The disclosed embodiment of phase demodulator 670 includes an arbiter 950(b) (generically, “arbiter 950”) and data buffer 980. Arbiter 950(b) compares the first edge recovered from the transferred symbol by UOR 940(a) with the corresponding edge from the recovered strobe by UOR 940(b), respectively, and sets a phase bit according to whether the recovered first edge of the symbol leads or follows the first edge of the strobe. An embodiment of arbiter 950 is shown in
The disclosed embodiment of amplitude demodulator 660 includes an arbiter 950(a) which receives the amplified transferred signals from amplifiers 920(a) and 920(b). Arbiter 950(a) sets an amplitude bit according to whether the output of amplifier 920(a) or 920(b) pulses first.
The disclosed embodiment of width demodulator 680 includes delay modules (DMs) 910, 912, 914, arbiters 950(c), 950(d), 950(e), and decoding logic 960. The recovered first symbol edge is sent through DMs 910, 912, and 914 to generate a series of edge signals having delays that replicate the delays associated with different symbol widths. For one embodiment of the invention, DMs 910, 912, and 914 may be implemented as programmable delay modules (
Latches 970(a), 970(b), 970(c), and 970(d) receive first and second width bits, the phase bit, and the amplitude bit, respectively, at their inputs, and transfer the extracted (inbound) bits to their outputs when clocked by a clocking signal. For the disclosed embodiment of receiver 530, the latches are clocked by sampling a signal from the delay chain of width demodulator 680 through the extra delay of DM 916. This latching synchronizes the demodulated bits to the accompanying strobe timing. In addition, a device 220 may require a further synchronization of the data to a local clock, e.g. clock synchronization circuit 560 in
The various components in an embodiment of interface 230 include a number of circuit elements that may be adjusted to compensate for process, voltage, temperature variations and the like. For example, compensation may entail adjusting the delay provided by a programmable delay module (DM 770), the gain provided by an amplifier (amplifier 920), or the termination resistance (device sets 690(a) and 690(b)).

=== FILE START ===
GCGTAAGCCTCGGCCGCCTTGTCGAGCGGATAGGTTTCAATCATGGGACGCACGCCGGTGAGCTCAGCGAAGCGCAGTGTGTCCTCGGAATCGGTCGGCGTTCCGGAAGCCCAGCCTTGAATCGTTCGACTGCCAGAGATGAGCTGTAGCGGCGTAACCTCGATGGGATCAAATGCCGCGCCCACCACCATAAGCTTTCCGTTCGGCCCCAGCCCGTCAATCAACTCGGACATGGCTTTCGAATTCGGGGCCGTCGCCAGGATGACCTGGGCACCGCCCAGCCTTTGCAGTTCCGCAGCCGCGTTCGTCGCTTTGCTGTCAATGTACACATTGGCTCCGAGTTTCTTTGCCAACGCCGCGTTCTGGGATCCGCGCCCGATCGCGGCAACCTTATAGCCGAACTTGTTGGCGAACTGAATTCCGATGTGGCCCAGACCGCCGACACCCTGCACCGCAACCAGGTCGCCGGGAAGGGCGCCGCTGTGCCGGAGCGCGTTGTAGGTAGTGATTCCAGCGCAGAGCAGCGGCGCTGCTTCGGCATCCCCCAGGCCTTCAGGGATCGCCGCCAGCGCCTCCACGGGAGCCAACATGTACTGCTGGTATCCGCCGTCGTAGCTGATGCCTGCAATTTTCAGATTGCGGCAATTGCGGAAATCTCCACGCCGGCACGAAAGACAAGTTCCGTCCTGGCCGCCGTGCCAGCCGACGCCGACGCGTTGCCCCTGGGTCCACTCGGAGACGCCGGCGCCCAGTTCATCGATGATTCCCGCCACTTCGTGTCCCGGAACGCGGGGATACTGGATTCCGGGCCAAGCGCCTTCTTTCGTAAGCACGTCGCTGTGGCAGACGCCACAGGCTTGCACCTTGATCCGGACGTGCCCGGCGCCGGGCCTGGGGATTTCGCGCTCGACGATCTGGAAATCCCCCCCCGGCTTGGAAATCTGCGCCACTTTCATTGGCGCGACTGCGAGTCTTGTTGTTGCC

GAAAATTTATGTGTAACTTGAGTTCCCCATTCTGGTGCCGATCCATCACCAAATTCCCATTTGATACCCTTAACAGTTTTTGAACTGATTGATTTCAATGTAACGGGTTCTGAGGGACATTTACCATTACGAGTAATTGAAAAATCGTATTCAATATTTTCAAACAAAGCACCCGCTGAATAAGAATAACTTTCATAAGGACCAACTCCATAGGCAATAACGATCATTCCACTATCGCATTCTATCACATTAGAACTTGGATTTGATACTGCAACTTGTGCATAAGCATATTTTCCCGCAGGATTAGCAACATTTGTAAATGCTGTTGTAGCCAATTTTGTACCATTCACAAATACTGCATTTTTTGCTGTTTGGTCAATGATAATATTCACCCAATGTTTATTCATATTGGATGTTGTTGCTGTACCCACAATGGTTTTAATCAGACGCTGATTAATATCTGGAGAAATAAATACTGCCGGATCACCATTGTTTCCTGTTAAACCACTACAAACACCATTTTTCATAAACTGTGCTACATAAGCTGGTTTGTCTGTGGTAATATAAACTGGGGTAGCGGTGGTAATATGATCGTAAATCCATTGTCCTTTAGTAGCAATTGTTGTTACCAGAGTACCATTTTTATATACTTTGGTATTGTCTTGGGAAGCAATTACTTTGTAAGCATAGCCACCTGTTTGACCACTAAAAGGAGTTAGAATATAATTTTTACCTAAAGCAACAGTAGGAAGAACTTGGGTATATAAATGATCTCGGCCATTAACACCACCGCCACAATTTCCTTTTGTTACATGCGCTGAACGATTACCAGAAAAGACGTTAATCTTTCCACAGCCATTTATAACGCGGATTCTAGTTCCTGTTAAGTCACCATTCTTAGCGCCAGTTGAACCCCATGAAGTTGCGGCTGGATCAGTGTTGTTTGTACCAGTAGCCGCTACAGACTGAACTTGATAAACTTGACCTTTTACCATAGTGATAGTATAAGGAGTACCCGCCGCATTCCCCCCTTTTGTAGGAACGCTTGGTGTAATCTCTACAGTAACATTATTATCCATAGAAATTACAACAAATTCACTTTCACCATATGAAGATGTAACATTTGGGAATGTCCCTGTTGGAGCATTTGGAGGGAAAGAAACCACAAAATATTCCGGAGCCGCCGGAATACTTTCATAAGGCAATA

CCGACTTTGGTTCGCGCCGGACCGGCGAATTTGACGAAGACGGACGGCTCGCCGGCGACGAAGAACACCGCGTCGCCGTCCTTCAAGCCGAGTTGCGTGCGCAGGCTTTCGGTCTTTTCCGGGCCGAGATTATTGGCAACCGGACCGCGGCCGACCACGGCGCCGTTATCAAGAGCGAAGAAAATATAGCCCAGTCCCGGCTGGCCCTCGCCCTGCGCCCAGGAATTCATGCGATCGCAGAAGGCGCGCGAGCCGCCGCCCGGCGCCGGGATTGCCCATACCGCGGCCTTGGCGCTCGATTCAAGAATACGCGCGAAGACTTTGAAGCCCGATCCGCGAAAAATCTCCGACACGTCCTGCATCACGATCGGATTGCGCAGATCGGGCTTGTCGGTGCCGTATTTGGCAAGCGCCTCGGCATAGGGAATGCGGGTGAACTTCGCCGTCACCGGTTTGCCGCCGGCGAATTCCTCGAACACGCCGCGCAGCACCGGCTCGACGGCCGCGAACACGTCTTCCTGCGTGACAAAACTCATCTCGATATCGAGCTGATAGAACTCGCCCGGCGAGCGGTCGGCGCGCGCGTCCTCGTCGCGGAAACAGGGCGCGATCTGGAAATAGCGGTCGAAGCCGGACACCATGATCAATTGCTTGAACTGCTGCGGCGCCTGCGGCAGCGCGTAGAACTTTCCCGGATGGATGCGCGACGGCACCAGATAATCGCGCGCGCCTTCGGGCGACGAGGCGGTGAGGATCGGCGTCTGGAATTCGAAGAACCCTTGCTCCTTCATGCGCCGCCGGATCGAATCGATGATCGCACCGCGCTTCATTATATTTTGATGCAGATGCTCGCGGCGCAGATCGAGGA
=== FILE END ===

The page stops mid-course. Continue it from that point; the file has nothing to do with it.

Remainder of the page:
The same calibration control settings can be distributed to DMs used throughout interface 230, such as DM 712, DM 910, etc. The desired delays of DMs in interface 230 are achieved by selecting a number of programmable delay modules 770 for each such DM which have the same ratio to the total number of delay modules 770 included in all the DMs 1000 as the ratio of the desired delay to the clock period. For example, if there are twenty total delay modules 770 in the sum of DMs 1000, one can select a delay of one tenth of the clock period by using two delay modules 770 for any particular DM used in interface 230. In addition, one can also choose a fractional extra delay for any particular DM by inserting small extra loads at the outputs of selected delay modules 770 which constitute that DM.
The calibration information obtained by calibration circuit 520 may also be used to control other circuit parameters, in the face of variable conditions. These may include the resistance of termination device 690 and gain of amplifier 920. This may be done by correlating the information contained in the delay control setting with the effects of like process, temperature, voltage, and like conditions on the other circuit parameters.
As described in the multi-drop bus system example above, the devices 220(2)–220(m) and the device 220(1) can communicate with each other across the bus 210. For simplicity in the following discussion, the devices 220(2)–220(m) will be referred to as slave devices (“slaves”) and the device 220(1) as a master device (“master”).
In this multi-drop bus environment, the master presents its clock (called the master clock, the core clock, or the system clock) to each of the slaves along the bus. The slaves each use the master clock to clock returned data signals back to the master. The slaves may send back the master clock (their version of the master clock as received by each slave at its bus position) with each returned data signal as an accompanying return clock (also called a forwarded clock). Alternately, an implicit return clock may be recovered by the master from the timing of the return data itself.
However, because of delays (e.g., propagation delays) on the bus and in slave circuitry, the received data signal and accompanying return clock may not be synchronized with the master clock. Thus, the master may not be able to process the data without resynchronizing it to the master clock. Because each of the slaves communicates with the master over the same bus (in some applications alternating from slave to slave in short bursts), and since different slaves may experience different delays with respect to the master clock, the master cannot lock onto a fairly steady and long-lived succession of return clock pulses. The master may need to know the return delay of data, including resynchronization, not just quickly, but a-priori, for example because a bus controller's scheduling algorithm may plan bus usage in advance.
The synchronization circuit 560 may be used to measure and record the phase information of each return clock required for resynchronization during a calibration time. This phase information can be used both by a bus scheduling algorithm and synchronization circuitry at run time, based on the address of the active slave, on a cycle by cycle basis. First, the master need only recover clock phase information from the return clock, as the clock's frequency is known (since it is inherited from the master clock sent to each slave to begin with). Second, the accuracy of the calibrated and recorded phase information used for resynchronization may be reduced by splitting the uses of the return clock into two categories: demodulation and resynchronization.